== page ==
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UK train ticket redesign

The background to this

The information design geek in me took special notice of this post by Daniel Gray, about the excessive number of train tickets he received for a return journey. I was beaten to a visual response by a follow-up from Neil Martin with a solution to fit everything onto a single ticket.

existing train ticket design

My version of events

For my attempt I’ve attached a number of rationale:

  • complex route (from my local station to the furthest significant point I could think of – apologies to those in Penzance)
  • involves using London Underground system
  • assumed the customer has specified the times they want to travel (the cheaper option)

simplified uk train ticket design

Unlike Neil’s solution, the purpose of this design isn’t to get all the information into a single ticket, but to make the information on the ticket more useful to the customer and to provide some useful additional information.

To this end, you’ll see from the design that I’ve split it between what the customer needs to know, and the stuff that is for staff to check. Because staff of the rail companies look at these every day, they will soon become familiar with finding the information they need to check.

An equivalent ticket would be produced for the return journey, so whilst it’s not as environmentally sound as a single ticket for the whole journey, it is (I hope) more logical.

Simpler versions

The example shown above is a sort of ‘worst case’ to show how the design would cope with a lot of information on it. The two images below show more realistic situations:

A booked return between two stations

simplified uk train ticket design for fixed time

An off-peak ticket

simplified uk train ticket design off peak

Let′s discuss: leave a comment and see where the conversation goes





Comments on | UK train ticket redesign

  • Pete says:

    I like the idea but I think for it to be viable you need to:

    1. Include start date, valid date, route etc.

    2. Try and do it with a machine dot matrix font and the limitations of the printing devices. Otherwise ALL the ticket machines will also need to be replaced.

    Cracking idea though. Even for just a simple, no change, return journey I had 6 bits of card to fumble through recently.

  • Robert says:

    Thanks Pete

    I’m getting lots of good feedback on this, so I’m going to create a Version 2, and would be interested in clearing a couple of things up. In my thinking, the start date/valid date is accommodated in the top right corner, and the route is as listed by the stops. I’d certainly be pleased to hear if your interpretation of these is different.

    With regard to the fonts, I’ll certainly give them a go. If I can make it work with them, it may make it more of a design solution than a concept.

  • Neil Martin says:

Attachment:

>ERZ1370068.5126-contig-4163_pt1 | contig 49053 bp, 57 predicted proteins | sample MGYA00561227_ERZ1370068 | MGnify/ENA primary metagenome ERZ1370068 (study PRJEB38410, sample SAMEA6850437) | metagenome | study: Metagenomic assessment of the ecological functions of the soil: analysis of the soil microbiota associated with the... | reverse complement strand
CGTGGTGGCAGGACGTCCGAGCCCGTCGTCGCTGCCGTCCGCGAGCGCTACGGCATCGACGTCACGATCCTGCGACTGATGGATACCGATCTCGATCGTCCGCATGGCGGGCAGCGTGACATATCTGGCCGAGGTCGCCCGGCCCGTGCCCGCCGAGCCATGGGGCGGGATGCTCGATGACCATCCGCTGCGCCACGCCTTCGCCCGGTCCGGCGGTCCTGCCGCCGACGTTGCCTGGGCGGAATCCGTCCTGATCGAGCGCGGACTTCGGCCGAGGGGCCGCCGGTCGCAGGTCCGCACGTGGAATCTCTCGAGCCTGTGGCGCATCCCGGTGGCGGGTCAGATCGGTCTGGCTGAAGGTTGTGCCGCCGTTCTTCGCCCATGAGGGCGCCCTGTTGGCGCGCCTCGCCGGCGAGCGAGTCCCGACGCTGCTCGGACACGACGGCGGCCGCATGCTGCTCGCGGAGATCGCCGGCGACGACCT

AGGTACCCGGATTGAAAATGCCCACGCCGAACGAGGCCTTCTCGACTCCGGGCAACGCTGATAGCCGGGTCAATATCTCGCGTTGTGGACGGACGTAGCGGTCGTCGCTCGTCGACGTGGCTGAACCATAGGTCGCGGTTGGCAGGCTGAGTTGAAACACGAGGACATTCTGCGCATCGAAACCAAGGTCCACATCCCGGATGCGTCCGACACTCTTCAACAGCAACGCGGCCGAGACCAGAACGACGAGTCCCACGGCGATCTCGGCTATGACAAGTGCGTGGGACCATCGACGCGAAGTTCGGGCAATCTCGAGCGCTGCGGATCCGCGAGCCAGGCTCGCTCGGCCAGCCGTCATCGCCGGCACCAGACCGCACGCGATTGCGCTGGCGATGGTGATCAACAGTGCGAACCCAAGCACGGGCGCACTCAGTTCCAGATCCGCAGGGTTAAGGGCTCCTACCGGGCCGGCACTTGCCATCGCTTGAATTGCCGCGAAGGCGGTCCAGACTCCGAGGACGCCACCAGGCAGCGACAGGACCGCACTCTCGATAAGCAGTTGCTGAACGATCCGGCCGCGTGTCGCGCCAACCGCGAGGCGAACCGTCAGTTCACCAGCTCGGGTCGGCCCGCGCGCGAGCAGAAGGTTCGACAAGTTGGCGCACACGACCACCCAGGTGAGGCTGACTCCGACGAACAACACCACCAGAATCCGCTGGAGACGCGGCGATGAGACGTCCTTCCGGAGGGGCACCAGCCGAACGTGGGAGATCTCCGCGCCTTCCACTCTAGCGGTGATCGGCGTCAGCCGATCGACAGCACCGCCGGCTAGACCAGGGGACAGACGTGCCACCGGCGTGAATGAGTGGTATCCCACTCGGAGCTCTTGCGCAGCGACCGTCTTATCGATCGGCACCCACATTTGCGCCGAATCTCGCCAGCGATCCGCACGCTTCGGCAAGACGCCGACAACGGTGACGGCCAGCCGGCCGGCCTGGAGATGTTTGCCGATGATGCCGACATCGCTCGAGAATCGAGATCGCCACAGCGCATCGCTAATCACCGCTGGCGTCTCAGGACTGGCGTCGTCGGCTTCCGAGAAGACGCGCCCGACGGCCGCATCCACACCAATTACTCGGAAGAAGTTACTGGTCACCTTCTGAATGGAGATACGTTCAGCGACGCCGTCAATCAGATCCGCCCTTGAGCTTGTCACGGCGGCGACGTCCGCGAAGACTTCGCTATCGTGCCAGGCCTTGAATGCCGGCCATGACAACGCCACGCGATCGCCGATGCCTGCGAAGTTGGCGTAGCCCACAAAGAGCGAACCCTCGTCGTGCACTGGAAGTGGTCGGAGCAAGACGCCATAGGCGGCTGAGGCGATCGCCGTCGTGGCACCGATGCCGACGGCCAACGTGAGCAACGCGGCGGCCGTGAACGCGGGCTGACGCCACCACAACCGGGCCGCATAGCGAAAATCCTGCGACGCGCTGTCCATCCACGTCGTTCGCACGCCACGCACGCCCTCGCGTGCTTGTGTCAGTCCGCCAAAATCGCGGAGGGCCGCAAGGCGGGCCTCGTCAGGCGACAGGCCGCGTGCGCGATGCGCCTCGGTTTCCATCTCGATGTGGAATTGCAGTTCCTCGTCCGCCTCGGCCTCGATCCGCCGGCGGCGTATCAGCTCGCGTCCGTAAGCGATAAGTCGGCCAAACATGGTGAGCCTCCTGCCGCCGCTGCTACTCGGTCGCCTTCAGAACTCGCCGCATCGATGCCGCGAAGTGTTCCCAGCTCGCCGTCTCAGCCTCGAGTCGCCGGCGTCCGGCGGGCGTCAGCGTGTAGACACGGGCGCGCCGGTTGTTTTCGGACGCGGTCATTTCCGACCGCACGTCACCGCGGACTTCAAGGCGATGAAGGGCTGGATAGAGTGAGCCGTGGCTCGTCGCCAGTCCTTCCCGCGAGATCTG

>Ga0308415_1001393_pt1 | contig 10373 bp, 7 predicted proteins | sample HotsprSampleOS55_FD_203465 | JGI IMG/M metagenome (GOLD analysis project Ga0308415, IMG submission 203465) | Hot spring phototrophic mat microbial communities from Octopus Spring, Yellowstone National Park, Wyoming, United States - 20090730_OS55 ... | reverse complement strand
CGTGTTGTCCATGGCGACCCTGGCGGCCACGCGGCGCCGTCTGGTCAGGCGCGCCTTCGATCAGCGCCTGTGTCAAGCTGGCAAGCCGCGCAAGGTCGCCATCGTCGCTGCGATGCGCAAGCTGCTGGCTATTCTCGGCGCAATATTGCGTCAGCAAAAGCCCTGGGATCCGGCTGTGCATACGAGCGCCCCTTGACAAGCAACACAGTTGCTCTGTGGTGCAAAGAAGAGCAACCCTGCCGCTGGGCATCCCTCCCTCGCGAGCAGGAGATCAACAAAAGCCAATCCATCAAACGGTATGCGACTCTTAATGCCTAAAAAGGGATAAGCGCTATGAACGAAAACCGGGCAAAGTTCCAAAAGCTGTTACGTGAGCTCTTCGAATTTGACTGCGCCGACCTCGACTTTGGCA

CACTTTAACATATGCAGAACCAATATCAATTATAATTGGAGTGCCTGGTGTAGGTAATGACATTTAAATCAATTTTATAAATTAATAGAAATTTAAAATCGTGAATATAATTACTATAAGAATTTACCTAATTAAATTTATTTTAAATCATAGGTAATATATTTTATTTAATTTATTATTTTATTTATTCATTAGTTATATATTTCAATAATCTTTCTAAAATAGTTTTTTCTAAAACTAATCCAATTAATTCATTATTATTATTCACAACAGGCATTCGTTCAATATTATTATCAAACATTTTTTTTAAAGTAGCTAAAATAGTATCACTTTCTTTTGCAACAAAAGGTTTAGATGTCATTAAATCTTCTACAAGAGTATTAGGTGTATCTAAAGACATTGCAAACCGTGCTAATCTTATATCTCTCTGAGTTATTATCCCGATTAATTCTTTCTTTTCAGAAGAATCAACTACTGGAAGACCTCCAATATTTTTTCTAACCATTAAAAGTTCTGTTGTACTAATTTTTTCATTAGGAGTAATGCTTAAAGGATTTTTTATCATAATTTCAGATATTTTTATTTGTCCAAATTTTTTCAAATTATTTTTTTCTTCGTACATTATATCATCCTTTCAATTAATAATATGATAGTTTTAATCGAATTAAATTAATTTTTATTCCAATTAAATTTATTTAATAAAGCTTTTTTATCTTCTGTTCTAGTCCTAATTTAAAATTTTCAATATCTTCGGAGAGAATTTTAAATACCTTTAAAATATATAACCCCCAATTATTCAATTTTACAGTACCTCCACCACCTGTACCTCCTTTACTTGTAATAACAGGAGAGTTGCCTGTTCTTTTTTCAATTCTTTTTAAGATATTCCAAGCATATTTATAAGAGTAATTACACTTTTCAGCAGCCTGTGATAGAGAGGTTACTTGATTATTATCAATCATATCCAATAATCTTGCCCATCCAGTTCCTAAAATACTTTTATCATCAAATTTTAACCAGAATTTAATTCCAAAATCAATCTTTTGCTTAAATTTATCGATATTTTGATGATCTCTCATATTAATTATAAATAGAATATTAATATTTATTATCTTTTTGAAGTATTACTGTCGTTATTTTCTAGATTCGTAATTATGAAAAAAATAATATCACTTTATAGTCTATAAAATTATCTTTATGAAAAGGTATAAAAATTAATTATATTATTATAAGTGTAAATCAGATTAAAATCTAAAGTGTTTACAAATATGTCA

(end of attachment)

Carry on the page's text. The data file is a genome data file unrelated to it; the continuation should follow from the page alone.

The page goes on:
Really like this, Robert. I’d say it’s a great update to the current ticket! A few things grab my attention.

    1) Let’s see you write Liverpool Lime Street as the destination. Not sure there’s enough room, but I’m being a bit mean as I’d have no problems with it being shortneed to LPL Lime Street, similarly with other stations.

    2) Platforms are a great idea, but platforms are subject to change after the ticket has been printed, making that particular bit of information useless, unfortunately. I totally agree it’s a great piece of information, just not one for a ticket unfortunately!

    3) I really like your addition of tube trains. A great idea and one which wasn’t part of my own plan.

    4) What happens if this ticket is an open return? i.e. bought on 30th June, but can be used until 30th July? Return tickets need a start and end date, but your ticket only has a start date currently. Something to think about.

    5) This is site-related, but when I clicked on your “2 comments” link at the bottom, it didn’t bring me back up the page. I clicked about five times before realising where the comment box was!

    Nice to see other people redesigning the tickets. I’ve already tweeted your post.

  • Rick Seymour says:

    The orange tabs could be used more productively
    .

    For example merge Ticket Type and larger type into one and place on the top bar

    Then
    Adult/Child + Class on the bottom.

    PS Agree with Neil on the comment link.. you need a named anchor

  • Gail Knight says:

    This is great! I actually quite like the existing tickets, but mostly as they’re iconic, and you’ve kept that stripey orange aspect. Yours is definitely an improvement.

    First thing – I get confused even with journey planners whether the station listed is the one I’m leaving or going to – so it’d be immediately more obvious if you could fit a ‘From’ or ‘Leaving from’ as a column heading – especially as you’ve got ‘To’ at the top, but then the rest are ‘from’.

    I’m not saying I couldn’t figure it out! But it would require less thought.

    I like how much helpful info for the passengers you’ve got in there – the Tube bit makes me a bit nervous for some reason – I think because I find the rules confusing. Basically, the Northern Line route is a suggestion, not a rule – you can go other routes if you prefer. It’d be good to indicate that.

    You’re probably right though – it’s more useful for the majority to be told the quickest route, than worry about ‘the rules’.

    LOVE the off-peak times!
    Can’t wait for version 2!

  • Pete says:

    I think the Start Date and Valid Date(s) could be different things though. You may just need to accommodate a date range up there which might work.

    Am I correct in thinking that some tickets allow you to go from point A to point B using whichever trains you wish? In which case the list of trains on the ticket is moot. Not sure if this is correct or whether it would even make a difference really but might be worth a thought.

    One also needs to consider how, for mulit-part journeys, a ticket inspector could mark each part of the journey. Currently they clip each ticket so perhaps it could be as simple as clipping the appropriate line for that segment of the trip.